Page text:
|By Bill Toland, Pittsburgh Post-Gazette|
|McClatchy-Tribune Information Services|
In a survey updated monthly, global outplacement consultancy
Last year, through four months, 403 U.S.-based CEOs had exited their jobs, meaning exits are up 14 percent year-over-year.
Dr. Winkenwerder's unexpected
Firings in quick succession are more rare — Dr. Winkenwerder's ouster came a bit more than two years after his predecessor,
And last year, troubled electronics retailer
Dr. Winkenwerder isn't the only health insurance executive to lose his job in May.
By far, health care has been the most-affected sector — largely due to its size relative to the overall U.S. economy and also because of its variability in the Affordable Care Act era. So far this year, according to Challenger, 105 health care CEOs have vacated their offices.
"The sector is going through a paradigm change," said
That's true in all sectors, said
"We're seeing a sea wave of change now," he said. Boards are becoming more aggressive, asserting their will over CEOs. In public companies, activist shareholders are becoming more vocal, demanding board seats or, in some cases, new corporate leaders.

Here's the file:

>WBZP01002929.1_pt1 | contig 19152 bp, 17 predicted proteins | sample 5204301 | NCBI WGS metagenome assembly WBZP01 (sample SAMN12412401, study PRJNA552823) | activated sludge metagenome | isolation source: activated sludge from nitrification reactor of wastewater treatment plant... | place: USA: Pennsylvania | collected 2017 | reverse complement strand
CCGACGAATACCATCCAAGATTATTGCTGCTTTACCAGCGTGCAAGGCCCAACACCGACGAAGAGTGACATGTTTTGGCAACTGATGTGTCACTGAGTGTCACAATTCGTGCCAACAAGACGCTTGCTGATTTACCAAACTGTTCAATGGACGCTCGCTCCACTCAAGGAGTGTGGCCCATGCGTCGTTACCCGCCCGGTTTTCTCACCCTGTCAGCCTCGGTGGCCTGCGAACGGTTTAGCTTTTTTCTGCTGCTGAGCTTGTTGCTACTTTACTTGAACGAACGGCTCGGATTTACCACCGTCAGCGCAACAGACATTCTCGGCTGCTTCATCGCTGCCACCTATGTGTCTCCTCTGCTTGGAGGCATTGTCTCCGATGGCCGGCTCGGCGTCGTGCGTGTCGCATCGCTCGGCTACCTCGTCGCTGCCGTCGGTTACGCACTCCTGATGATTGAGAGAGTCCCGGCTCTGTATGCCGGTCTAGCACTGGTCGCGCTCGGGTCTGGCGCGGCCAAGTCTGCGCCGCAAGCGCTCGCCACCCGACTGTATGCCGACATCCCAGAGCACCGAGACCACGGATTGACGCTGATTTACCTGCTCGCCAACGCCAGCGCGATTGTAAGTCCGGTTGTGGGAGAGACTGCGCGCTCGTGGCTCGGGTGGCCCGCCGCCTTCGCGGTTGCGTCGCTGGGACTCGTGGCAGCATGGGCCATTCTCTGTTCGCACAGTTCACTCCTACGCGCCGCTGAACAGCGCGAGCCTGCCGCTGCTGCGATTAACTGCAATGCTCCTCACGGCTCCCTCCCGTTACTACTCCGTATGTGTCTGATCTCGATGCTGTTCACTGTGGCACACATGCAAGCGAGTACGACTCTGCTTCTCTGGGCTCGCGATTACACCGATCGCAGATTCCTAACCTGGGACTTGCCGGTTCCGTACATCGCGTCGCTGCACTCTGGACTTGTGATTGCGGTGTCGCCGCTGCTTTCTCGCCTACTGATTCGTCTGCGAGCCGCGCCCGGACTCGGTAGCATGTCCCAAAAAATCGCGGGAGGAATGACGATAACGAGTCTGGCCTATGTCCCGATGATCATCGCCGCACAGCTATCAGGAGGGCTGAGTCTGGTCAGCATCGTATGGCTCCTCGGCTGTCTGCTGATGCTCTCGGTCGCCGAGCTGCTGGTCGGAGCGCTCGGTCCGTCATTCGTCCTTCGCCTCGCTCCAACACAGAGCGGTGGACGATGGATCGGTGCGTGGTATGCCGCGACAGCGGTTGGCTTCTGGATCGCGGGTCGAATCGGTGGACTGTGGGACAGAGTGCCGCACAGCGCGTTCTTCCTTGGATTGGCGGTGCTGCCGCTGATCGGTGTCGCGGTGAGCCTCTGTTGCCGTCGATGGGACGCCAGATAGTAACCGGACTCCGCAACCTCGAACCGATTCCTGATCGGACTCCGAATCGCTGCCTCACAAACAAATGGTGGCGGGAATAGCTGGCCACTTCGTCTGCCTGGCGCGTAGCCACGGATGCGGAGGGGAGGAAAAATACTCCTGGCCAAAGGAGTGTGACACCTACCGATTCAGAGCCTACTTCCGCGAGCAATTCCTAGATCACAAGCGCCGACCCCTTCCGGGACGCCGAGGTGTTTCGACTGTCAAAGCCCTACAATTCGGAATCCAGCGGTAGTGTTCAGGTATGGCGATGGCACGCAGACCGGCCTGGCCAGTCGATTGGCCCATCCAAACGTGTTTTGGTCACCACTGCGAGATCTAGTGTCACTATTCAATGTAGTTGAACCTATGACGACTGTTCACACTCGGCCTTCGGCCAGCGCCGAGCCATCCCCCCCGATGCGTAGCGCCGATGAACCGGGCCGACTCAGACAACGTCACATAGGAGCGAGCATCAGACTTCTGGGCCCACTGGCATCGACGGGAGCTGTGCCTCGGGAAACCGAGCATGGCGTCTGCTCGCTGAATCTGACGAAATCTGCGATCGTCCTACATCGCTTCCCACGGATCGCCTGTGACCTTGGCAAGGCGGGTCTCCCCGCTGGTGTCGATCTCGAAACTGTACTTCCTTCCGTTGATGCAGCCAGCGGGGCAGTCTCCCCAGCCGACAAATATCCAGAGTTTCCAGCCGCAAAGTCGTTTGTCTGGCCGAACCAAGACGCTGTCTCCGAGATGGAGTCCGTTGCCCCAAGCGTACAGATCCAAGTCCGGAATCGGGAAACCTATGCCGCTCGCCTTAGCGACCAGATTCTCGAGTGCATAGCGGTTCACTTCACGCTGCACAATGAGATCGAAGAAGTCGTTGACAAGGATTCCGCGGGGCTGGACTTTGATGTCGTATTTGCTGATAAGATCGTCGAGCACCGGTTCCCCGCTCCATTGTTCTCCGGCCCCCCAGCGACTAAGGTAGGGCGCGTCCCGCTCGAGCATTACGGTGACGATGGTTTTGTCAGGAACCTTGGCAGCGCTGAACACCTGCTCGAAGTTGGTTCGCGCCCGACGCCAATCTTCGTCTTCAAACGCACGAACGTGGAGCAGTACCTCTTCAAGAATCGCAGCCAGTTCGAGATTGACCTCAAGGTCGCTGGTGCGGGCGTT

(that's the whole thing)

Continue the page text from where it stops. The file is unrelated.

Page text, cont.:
And just last week, a proxy advisory firm recommended that seven of Target's 10 board members — those on the audit and corporate responsibility committee — be replaced.
Most boards aren't engaging in open civil war. The best boards,
Performance issues or philosophical differences with the board generally don't just crop up at one meeting, he said. "I assume there was a trend line that was somewhat discouraging,"
If that trend line is evident, a board's first job is to determine whether the performance issue is fixable and the "falling CEO" can be rescued. If the answer is no, it's time to go to Plan B, usually someone already inside the company. (Of the top 100 companies in the Fortune 500, 92 of them had elevated their CEOs from within the company,
Plan B for Highmark was
Two years ago, because of the suddenness of Dr. Melani's dismissal, there was no obvious backup plan. That's why Highmark retained executive search professionals to help find a CEO, and it's why Highmark ultimately settled on Dr. Winkenwerder, a Highmark outsider with
The instinct to conduct a nationwide search for Highmark's next CEO made sense at the time, but in retrospect the man who now holds the top job was under the board's nose two years ago. It goes to show how hard it can be to pick the right man or woman for the job,
"There's no silver bullet," he said. "Every situation is unique."
(c)2014 the Pittsburgh Post-Gazette
Visit the Pittsburgh Post-Gazette at www.post-gazette.com
Distributed by MCT Information Services